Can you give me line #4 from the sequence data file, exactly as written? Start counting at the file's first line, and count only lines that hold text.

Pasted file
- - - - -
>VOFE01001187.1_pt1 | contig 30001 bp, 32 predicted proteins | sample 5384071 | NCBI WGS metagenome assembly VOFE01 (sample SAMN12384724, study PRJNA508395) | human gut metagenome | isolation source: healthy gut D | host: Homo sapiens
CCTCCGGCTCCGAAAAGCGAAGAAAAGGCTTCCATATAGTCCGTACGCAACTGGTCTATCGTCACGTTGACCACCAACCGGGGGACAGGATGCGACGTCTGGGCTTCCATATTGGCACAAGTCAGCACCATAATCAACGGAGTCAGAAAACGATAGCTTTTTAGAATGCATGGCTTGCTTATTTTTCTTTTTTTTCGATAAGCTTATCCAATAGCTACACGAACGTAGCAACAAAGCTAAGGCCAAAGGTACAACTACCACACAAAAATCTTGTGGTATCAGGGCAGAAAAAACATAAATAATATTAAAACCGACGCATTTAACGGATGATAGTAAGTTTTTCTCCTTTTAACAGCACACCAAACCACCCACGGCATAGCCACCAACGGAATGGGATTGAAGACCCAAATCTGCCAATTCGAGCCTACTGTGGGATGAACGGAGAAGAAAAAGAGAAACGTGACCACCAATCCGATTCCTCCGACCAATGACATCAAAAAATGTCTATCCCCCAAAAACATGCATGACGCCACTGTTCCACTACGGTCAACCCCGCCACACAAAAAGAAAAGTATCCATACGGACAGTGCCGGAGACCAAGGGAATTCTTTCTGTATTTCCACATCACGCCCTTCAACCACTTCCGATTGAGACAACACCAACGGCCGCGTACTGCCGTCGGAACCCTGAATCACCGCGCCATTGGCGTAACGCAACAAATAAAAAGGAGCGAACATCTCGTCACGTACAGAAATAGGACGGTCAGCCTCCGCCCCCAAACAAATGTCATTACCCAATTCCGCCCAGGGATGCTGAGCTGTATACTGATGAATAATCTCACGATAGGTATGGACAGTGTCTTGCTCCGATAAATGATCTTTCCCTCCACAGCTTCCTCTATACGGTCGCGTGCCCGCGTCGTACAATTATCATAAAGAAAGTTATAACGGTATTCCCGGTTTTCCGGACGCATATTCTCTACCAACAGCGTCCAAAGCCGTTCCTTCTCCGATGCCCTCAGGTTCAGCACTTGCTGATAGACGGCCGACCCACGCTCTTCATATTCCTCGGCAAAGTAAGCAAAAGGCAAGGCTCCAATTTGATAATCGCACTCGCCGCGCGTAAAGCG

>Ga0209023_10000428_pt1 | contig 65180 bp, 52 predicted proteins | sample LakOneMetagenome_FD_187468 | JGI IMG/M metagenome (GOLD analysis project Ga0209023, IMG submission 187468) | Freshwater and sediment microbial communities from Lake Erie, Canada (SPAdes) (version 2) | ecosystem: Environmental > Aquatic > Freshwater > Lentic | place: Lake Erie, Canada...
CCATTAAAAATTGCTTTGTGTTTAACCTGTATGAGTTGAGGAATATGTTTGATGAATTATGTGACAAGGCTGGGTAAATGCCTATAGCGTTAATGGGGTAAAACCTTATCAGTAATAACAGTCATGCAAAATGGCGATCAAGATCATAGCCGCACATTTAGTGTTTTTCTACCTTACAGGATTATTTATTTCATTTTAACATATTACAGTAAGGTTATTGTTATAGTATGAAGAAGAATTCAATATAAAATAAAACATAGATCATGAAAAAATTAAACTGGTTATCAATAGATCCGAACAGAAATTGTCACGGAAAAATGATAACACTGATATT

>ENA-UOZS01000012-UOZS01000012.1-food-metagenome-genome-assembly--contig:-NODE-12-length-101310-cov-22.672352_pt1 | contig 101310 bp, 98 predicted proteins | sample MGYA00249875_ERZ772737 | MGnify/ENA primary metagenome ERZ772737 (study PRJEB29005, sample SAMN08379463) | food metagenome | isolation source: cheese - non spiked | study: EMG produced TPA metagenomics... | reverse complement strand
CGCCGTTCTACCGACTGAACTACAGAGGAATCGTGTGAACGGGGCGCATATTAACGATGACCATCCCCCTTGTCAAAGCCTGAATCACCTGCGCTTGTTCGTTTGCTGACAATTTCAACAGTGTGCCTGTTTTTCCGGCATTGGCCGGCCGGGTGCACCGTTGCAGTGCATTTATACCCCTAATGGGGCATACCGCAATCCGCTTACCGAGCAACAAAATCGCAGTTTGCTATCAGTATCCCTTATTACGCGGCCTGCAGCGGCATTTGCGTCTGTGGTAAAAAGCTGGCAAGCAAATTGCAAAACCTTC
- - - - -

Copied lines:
CCATTAAAAATTGCTTTGTGTTTAACCTGTATGAGTTGAGGAATATGTTTGATGAATTATGTGACAAGGCTGGGTAAATGCCTATAGCGTTAATGGGGTAAAACCTTATCAGTAATAACAGTCATGCAAAATGGCGATCAAGATCATAGCCGCACATTTAGTGTTTTTCTACCTTACAGGATTATTTATTTCATTTTAACATATTACAGTAAGGTTATTGTTATAGTATGAAGAAGAATTCAATATAAAATAAAACATAGATCATGAAAAAATTAAACTGGTTATCAATAGATCCGAACAGAAATTGTCACGGAAAAATGATAACACTGATATT